Instead of being used for rituals or as representative of status, criminals began to be tattooed as punishment (a case similar to ancient Rome, where slaves who wanted to rebel were punished by tattooing phrases such as, "I am a slave who tried to escape his master."
This punishment replaced the amputation of the nose and ears that had previously been used. The criminal was marked with a circle around the arm for each offense, or with a character on his forehead.
In southern Japan, from the Amami Islands to the Ryūkyū Archipelago (Nansei Archipelago), women would get tattoos of designs on their hands, called hajichi. The tattoos sometimes went up to the elbows.
The earliest references to hajichi date back to the 16th century, although the practice is probably much older. It seems to have been associated with rites of passage: tattoos on the hands indicated that the woman was married. And when the tattoo was fully completed, the event was celebrated.
During the Edo period (1600-1868), the Kojiki introduces a beginning of codification of tattooing. Indeed, it distinguishes the "prestigious" tattoo, reserved for heroes and great people, from the "villainous" tattoo, reserved for bandits and criminals4.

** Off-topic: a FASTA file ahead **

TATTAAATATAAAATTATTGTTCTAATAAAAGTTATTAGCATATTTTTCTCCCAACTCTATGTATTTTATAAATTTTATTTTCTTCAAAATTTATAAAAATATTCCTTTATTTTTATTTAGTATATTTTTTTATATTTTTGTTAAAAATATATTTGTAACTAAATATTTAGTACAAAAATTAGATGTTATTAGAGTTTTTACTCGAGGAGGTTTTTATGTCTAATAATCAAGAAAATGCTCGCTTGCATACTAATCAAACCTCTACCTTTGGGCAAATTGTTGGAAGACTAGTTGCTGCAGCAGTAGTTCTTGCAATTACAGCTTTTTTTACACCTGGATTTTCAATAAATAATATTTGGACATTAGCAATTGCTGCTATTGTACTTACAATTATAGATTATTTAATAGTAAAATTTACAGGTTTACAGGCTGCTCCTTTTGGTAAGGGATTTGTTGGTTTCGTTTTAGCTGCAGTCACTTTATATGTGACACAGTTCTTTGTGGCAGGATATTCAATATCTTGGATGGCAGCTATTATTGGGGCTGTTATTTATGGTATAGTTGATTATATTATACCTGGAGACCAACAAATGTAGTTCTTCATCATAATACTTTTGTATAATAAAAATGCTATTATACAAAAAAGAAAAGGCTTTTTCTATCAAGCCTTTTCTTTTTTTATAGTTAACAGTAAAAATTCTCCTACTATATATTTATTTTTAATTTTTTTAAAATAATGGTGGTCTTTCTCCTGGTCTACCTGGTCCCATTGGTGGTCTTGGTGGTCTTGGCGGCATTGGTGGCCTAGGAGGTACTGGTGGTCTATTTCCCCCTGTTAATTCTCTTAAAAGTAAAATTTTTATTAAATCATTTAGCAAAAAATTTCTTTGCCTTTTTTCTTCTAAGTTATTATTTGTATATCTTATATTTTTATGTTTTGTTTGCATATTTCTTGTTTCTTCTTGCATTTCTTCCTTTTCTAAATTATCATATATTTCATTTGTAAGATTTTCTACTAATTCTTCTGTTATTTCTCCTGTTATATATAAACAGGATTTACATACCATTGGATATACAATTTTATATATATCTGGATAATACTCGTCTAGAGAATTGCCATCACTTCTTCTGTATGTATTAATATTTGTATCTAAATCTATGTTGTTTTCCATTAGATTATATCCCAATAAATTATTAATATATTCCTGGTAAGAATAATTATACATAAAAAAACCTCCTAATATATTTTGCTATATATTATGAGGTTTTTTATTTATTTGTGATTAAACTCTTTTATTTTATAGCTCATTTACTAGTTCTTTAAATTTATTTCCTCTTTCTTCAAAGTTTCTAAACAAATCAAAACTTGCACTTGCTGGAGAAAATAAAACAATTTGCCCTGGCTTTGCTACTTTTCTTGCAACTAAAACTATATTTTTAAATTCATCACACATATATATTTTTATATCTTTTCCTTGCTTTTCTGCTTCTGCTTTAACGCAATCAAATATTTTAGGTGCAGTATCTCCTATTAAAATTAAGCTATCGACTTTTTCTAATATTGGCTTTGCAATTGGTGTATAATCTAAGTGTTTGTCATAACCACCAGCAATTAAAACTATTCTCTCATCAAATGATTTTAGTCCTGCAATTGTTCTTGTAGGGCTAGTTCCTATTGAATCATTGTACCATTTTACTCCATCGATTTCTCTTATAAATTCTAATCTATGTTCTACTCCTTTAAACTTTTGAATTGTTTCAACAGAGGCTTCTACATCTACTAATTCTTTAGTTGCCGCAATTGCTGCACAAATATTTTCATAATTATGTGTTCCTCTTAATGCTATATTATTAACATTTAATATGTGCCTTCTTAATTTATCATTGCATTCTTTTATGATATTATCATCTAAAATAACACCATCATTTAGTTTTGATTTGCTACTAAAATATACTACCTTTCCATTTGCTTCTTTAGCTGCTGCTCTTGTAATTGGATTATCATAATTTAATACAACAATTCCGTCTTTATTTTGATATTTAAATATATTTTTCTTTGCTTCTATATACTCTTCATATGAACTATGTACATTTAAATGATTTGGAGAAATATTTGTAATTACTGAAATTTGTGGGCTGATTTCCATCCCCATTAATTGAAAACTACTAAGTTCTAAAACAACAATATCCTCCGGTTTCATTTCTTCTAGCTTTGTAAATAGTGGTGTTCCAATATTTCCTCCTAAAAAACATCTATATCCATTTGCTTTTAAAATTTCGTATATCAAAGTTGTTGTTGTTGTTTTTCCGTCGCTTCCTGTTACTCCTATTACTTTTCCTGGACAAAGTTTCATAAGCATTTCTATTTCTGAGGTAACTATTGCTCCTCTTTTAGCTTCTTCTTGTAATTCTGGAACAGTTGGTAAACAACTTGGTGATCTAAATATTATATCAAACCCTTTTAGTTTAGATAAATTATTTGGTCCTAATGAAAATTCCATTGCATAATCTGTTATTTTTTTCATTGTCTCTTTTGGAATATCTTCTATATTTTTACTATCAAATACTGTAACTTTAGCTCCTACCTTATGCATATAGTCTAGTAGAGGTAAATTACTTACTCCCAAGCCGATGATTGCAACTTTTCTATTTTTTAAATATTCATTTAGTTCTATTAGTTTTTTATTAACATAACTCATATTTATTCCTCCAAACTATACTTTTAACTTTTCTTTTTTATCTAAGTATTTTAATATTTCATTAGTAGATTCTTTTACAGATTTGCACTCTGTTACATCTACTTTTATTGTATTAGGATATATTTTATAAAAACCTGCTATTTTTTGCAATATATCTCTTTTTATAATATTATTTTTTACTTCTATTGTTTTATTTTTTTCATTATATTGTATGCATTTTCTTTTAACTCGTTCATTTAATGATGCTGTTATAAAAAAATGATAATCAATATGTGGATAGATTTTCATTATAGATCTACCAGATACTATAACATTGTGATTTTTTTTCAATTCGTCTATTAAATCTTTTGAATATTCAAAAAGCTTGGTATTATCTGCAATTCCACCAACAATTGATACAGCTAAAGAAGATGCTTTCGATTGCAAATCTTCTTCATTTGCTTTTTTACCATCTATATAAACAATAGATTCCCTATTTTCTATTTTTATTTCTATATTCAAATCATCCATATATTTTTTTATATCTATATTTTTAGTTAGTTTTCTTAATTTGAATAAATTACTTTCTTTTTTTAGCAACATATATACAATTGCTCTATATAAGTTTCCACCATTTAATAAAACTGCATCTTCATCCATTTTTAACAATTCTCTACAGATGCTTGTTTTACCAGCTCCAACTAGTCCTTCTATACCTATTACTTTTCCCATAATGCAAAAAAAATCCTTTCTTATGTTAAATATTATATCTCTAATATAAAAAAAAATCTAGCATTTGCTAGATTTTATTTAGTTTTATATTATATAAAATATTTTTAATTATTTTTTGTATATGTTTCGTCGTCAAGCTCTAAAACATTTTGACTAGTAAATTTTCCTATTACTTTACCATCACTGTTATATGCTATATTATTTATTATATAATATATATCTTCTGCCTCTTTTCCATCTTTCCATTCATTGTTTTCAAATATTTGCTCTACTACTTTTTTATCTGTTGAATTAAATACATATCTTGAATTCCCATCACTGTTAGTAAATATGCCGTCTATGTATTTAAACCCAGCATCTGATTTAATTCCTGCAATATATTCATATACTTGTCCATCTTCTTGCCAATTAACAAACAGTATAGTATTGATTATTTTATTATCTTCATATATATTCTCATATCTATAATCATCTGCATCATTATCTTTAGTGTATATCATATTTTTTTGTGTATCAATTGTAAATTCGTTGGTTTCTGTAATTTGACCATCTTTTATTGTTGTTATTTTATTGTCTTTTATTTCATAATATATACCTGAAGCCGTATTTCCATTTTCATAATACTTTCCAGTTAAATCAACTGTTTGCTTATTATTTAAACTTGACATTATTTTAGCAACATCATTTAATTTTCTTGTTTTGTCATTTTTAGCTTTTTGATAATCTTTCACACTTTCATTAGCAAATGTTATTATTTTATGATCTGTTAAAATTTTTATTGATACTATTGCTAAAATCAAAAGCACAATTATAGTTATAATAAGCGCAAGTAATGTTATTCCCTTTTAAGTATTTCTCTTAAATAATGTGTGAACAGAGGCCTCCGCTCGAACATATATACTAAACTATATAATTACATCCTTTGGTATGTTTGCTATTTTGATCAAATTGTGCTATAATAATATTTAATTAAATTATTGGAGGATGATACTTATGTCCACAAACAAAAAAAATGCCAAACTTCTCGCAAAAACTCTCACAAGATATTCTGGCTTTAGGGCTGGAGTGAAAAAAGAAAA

This change of image corresponds to the influx of population in the big cities like Edo and Osaka, which leads to the increase of delinquency.
The police generalized tattooing as a punishment, in order to deter potential criminals. But at the same time, other uses appeared in the population - patterns complementing each other when the hands of two lovers joined for example. It is during the Edo era that Japanese decorative tattooing started to evolve into the highly developed art we know today.
The most important development of this art took place with the birth of the woodblock printing technique and the publication of the popular Chinese novel Suikoden.
This book is a tale of rebellious courage and manly bravery lavishly illustrated with woodblock prints showing men in heroic scenes, their bodies decorated with dragons and other mythical beasts, flowers, fierce tigers, and religious images. The novel was an immediate success and the demand for the type of tattoos seen in its illustrations was simultaneous.